There were speeches that would be presented to the school. I told the kids, “Say a few words in Spanish—just a sentence or so for the foreign students.” What I didn’t know, there was a rule at Belmont that there was not to be foreign language spoken on the stage. When the kids started speaking a few words, boom, they stopped the assembly. They made all the kids go back, and then they started drilling the kids. I said: “You want me. I’m the one that you want, not the kids.” The next day, I found myself suspended. The next semester, I found myself at Lincoln High School, just like that. I wasn’t even a probationary teacher. I was a provisional teacher, which meant I had no rights. How I survived that, I’ll never know. But they did transfer me to Lincoln, and I began all over again.
Ochoa: So you entered teaching with that perspective, knowing that it was going to be a fight.
How did this fit in with your involvement with the Chicano Youth Leadership Conference?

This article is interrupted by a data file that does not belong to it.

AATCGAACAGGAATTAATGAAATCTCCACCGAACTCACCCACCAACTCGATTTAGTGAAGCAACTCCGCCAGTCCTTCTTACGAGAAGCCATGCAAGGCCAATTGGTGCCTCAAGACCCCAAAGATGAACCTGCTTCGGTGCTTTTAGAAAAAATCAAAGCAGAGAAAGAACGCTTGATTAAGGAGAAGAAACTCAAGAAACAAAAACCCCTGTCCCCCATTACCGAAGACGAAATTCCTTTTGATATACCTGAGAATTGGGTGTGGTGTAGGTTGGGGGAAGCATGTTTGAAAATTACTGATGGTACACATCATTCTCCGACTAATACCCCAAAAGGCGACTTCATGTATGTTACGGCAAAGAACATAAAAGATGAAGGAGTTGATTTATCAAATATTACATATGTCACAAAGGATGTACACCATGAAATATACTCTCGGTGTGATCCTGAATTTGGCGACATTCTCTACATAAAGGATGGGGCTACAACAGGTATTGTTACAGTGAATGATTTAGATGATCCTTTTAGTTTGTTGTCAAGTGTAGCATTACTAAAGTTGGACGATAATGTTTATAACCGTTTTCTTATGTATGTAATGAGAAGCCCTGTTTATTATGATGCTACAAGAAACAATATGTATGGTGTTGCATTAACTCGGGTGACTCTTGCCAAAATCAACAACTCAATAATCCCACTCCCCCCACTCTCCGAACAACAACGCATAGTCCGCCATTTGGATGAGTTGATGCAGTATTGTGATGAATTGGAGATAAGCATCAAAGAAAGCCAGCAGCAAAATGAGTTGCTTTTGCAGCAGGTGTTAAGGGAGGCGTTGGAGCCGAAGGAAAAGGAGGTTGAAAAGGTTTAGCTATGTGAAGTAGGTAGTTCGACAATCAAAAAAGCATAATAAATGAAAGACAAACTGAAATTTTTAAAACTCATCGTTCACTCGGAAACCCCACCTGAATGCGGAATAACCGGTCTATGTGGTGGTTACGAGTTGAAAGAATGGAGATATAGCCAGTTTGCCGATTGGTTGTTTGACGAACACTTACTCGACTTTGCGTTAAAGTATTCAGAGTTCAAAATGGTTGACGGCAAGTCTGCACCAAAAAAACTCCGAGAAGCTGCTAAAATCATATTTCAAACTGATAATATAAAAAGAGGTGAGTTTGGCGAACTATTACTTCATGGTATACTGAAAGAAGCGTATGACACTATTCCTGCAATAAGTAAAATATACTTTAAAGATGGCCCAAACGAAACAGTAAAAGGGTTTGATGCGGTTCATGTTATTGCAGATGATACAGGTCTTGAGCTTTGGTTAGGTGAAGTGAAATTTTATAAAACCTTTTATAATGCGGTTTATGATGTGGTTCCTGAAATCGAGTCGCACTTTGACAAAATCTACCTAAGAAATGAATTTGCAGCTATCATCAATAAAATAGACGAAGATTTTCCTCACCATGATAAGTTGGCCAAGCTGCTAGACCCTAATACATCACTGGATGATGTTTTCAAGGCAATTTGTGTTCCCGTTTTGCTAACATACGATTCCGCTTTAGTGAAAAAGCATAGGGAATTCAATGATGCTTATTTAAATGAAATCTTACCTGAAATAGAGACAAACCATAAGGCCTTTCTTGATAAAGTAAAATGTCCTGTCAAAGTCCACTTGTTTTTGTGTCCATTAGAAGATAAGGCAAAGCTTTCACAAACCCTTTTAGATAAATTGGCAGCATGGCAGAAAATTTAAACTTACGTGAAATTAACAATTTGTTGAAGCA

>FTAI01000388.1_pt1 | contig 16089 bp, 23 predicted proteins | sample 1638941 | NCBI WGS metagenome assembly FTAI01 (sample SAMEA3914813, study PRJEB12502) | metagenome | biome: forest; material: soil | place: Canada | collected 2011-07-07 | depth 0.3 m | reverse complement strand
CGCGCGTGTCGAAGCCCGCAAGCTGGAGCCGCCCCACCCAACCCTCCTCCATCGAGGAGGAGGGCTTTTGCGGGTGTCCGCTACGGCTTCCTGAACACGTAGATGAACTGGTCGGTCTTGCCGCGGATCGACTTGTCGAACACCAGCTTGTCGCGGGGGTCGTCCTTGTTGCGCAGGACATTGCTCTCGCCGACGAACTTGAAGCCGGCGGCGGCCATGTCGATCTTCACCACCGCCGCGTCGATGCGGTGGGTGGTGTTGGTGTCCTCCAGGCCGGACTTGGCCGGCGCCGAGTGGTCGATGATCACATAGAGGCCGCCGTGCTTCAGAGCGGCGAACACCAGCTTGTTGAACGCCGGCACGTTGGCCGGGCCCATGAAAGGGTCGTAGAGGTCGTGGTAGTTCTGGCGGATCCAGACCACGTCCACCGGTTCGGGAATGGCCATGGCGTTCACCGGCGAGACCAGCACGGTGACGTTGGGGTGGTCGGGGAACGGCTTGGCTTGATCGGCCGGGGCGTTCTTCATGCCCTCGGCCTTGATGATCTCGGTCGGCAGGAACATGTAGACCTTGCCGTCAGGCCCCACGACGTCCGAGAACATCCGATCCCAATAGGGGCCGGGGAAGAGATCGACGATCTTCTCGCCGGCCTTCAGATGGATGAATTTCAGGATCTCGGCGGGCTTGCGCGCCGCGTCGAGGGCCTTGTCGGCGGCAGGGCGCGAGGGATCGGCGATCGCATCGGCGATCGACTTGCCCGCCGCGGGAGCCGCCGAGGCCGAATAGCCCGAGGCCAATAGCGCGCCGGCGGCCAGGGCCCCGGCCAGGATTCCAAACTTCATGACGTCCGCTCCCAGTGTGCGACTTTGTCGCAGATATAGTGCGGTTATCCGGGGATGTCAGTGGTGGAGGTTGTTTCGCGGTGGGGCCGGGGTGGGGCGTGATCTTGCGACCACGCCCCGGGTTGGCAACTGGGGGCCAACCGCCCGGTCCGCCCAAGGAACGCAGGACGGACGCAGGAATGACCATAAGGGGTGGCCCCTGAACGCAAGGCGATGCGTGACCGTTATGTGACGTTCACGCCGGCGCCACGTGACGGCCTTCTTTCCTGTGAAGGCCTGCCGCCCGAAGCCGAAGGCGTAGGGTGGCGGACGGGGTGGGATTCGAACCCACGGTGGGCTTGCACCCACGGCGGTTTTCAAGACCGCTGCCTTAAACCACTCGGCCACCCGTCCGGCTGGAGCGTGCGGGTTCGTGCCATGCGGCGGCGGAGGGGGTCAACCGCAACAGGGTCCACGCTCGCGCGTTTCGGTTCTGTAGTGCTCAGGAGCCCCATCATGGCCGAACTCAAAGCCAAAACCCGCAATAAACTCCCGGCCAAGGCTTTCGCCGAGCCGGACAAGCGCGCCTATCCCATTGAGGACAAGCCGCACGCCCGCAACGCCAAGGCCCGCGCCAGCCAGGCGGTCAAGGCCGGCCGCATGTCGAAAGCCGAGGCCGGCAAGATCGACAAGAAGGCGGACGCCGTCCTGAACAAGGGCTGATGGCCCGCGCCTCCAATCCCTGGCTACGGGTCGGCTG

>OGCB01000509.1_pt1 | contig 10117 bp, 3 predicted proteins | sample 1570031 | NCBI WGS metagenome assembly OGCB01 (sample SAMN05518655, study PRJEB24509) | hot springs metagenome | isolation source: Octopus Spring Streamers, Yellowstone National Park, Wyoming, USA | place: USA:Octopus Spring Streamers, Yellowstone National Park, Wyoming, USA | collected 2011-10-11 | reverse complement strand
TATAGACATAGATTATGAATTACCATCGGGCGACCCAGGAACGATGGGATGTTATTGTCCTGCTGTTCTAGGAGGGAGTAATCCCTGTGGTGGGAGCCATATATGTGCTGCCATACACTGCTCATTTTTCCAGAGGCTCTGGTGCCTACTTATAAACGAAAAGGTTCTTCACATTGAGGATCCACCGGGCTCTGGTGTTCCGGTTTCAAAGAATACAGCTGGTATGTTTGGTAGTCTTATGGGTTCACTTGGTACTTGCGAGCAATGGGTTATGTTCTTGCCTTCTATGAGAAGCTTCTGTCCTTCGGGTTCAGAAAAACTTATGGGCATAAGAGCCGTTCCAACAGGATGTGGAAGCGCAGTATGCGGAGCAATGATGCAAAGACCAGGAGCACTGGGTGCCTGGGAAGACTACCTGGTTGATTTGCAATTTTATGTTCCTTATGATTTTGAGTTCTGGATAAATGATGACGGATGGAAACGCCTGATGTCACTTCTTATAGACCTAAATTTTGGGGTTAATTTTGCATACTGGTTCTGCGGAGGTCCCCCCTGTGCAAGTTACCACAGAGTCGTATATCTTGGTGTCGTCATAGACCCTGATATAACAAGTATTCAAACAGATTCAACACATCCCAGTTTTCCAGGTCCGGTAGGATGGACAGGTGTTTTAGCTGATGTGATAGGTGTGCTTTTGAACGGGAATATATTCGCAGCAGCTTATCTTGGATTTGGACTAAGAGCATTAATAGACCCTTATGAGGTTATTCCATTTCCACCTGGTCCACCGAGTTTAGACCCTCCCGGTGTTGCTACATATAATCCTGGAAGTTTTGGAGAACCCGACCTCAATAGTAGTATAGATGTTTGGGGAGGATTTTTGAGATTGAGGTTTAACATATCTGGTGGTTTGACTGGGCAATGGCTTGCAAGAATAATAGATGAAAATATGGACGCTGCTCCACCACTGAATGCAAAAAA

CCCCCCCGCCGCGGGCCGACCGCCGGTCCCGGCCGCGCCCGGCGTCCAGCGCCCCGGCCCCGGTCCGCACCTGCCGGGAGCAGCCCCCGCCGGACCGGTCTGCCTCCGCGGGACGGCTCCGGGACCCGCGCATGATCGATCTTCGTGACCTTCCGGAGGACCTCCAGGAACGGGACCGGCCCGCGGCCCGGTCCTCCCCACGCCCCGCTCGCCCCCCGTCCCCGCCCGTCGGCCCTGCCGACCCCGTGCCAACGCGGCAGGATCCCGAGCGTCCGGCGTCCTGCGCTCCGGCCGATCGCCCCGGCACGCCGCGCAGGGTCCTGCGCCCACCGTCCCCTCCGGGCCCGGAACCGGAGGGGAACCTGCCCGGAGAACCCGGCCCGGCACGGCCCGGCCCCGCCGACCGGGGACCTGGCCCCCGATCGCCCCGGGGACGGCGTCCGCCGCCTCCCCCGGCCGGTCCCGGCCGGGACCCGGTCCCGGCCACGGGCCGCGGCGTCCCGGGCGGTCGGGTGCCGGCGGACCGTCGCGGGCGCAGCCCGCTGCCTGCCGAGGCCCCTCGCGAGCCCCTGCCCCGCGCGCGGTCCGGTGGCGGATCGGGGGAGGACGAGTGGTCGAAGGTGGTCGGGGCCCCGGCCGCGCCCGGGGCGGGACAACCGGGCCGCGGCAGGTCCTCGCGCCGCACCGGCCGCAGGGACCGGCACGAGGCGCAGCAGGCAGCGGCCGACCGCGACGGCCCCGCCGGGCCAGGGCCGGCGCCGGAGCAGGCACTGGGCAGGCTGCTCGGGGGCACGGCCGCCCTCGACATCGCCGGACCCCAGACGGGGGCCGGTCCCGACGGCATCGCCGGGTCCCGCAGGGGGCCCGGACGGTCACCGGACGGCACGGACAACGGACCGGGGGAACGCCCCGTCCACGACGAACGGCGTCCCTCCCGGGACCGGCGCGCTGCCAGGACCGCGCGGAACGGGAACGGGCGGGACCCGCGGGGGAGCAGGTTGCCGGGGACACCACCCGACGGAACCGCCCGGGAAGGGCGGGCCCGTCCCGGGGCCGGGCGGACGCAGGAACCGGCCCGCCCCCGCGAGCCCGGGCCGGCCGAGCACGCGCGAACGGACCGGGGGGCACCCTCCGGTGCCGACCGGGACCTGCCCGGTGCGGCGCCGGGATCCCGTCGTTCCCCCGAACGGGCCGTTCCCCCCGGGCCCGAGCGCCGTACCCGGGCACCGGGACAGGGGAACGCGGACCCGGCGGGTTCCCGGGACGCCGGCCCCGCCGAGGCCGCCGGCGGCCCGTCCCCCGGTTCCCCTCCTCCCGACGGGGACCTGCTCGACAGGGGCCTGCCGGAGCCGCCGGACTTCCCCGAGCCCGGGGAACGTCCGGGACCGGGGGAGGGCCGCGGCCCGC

Castro: In ’63, when I was still at Belmont High School, there was an article in the paper about the LA County Human Relations Commission planning a three-day conference for Mexican American high school kids. They needed volunteers. The youth conference opened my eyes. You had 100 to 200 kids coming together from LA County schools, from as far as Pomona, El Monte, La Puente, West LA, the Valley. At the conference, kids were complaining about the same things all over. Kids were trying to survive—there was a fight between the girls about dying their hair blonde so they could fit in or pass. The kids were talking about the bathrooms being locked, the disrespect of teachers toward the kids, and so few students channeled to go to college. So much tracking was being done—the home economics tracking for girls and the industrialized arts for the boys. So, here we are saying, “Stay in school blah, blah, blah,” and they were mad.